Lidl did not act fast enough in 2009 when the Listeria bacteria were discovered in its Harz cheese, a product of Austrian company Prolactal, said Heilbronn Administrative Court on Tuesday.
The state prosecutor said four customers fell ill with listeriosis after eating the cheese, one of whom later died as a result of the food poisoning.
Listeria is a bacterium – usually eliminated in the pasteurization process – which causes serious infections in humans and can be life-threatening for people suffering from other illnesses, pregnant mothers or new born children.
On hearing that the bacteria had been found in the product, Lidl said it had asked Prolactal for an inspection – and received negative test results. The supermarket removed the cheese from its shelves but failed to recall the product until Austrian authorities issued a warning in late January 2010.
The court ruled that Lidl should have not only withdrawn the product earlier – by the end of 2009 at the latest – but also should have issued an immediate recall, and fined the supermarket €1.5 million for failing to meet its legal obligations.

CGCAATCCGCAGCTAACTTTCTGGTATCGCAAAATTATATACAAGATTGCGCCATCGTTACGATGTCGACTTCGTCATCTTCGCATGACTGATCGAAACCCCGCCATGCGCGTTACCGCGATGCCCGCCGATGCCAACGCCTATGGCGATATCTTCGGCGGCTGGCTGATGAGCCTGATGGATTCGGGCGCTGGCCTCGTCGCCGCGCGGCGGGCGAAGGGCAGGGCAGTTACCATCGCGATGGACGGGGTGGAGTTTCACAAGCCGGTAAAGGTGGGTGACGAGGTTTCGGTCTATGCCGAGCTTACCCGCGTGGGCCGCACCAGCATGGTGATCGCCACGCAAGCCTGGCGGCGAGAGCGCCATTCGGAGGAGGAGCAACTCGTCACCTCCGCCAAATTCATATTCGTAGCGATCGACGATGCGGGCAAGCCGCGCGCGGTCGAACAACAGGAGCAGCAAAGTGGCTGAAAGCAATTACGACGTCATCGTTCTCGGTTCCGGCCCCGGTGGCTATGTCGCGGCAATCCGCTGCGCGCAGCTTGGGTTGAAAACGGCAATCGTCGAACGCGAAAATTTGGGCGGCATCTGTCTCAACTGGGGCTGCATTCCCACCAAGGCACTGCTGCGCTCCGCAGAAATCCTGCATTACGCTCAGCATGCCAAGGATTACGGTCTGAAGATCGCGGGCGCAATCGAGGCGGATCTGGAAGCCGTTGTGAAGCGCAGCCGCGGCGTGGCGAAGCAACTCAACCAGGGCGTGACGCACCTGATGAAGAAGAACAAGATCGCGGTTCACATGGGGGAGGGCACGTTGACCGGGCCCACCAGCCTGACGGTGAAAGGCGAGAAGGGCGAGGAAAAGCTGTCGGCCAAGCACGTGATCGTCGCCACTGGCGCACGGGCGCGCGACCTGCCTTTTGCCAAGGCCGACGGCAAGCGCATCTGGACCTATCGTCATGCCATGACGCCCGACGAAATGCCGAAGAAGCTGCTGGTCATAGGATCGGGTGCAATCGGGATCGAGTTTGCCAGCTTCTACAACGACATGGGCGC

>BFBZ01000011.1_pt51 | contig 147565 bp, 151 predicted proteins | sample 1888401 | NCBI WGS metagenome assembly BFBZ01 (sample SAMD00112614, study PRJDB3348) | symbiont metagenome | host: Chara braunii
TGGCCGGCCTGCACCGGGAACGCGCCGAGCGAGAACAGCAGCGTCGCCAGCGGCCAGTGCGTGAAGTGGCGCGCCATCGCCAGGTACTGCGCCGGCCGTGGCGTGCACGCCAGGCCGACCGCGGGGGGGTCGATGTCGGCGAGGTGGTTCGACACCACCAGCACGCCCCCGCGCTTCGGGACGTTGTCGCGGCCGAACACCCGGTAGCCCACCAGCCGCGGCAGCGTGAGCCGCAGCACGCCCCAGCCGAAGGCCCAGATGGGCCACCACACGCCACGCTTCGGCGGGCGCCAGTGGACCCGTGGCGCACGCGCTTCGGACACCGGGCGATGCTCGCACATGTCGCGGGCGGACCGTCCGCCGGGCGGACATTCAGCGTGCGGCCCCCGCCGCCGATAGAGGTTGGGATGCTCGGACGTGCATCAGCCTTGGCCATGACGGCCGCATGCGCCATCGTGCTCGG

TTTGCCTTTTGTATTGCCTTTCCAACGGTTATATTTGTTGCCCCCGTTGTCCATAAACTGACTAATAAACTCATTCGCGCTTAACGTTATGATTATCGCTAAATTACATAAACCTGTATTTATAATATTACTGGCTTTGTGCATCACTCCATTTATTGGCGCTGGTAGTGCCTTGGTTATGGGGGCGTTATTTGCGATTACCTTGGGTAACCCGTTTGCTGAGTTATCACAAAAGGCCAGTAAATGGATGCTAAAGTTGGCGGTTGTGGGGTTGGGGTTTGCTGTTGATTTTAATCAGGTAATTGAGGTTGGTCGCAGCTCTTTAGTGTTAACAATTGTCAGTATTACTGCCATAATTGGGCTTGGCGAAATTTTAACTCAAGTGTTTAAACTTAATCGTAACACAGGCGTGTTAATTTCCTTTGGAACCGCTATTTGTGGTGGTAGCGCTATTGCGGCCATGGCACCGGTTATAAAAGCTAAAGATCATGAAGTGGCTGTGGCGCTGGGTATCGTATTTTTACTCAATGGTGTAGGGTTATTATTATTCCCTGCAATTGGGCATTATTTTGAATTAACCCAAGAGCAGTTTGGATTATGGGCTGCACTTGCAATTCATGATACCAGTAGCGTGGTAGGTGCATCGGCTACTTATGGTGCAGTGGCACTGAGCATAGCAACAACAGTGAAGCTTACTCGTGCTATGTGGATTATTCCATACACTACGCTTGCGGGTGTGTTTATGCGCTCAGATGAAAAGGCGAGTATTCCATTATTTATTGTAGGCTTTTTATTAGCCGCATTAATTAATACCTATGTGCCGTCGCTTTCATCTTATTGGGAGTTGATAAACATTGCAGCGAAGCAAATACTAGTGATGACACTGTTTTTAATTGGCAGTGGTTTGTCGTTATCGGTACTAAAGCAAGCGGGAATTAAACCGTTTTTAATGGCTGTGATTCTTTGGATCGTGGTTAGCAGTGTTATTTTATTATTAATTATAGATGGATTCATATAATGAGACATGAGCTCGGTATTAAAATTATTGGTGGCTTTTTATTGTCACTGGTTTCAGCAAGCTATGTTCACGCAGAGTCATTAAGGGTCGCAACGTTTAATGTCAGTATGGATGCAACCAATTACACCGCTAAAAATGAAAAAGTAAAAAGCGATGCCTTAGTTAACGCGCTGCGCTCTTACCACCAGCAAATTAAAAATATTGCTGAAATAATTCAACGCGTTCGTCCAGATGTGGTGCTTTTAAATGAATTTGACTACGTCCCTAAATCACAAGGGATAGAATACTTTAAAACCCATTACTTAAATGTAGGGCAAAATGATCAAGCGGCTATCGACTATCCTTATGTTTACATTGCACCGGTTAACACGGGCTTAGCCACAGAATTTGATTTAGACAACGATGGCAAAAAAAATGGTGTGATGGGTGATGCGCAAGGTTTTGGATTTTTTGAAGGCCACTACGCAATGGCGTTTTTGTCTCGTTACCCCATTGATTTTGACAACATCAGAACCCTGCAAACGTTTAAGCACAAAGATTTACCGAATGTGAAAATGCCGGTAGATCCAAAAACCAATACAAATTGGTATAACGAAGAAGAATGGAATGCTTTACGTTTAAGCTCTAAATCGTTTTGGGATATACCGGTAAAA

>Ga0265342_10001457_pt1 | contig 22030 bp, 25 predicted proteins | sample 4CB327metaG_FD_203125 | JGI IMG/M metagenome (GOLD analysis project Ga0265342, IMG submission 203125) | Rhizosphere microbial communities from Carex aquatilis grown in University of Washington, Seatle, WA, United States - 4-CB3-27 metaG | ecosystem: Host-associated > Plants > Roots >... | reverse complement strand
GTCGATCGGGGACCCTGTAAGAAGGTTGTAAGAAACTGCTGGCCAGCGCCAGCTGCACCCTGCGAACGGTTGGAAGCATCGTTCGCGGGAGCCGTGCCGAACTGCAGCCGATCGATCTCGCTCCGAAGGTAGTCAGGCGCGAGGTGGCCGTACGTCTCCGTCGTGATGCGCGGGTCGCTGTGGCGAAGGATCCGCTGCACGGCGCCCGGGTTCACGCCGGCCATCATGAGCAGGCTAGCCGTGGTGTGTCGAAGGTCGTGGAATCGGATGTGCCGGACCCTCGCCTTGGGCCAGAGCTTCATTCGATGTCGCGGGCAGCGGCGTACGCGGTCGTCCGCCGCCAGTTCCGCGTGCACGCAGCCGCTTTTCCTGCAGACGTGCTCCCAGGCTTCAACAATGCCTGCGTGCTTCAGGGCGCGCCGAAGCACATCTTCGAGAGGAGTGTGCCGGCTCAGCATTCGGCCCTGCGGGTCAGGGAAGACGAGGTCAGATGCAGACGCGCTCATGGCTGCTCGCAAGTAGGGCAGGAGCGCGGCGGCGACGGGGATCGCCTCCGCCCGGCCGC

Four company employees were also singled out to pay fines of between €27,000 and €58,500. However, the court found that Lidl did not bear any legal or criminal responsibility for the illnesses or death caused by the food poisoning.
A Lidl spokesman said the company had at all times met its inspection obligations, but admitted that the reaction had been too slow and accepted Tuesday’s court ruling.
“Lidl Germany accepts the court’s decision and regrets that the results of the routine inspections carried out three years ago on the product were not correctly interpreted,” said a spokesman.
The ruling came on the same day as Irish authorities said they had found horse meat in burgers sold in several supermarkets in Ireland and Britain – including German discount supermarkets Lidl and Aldi.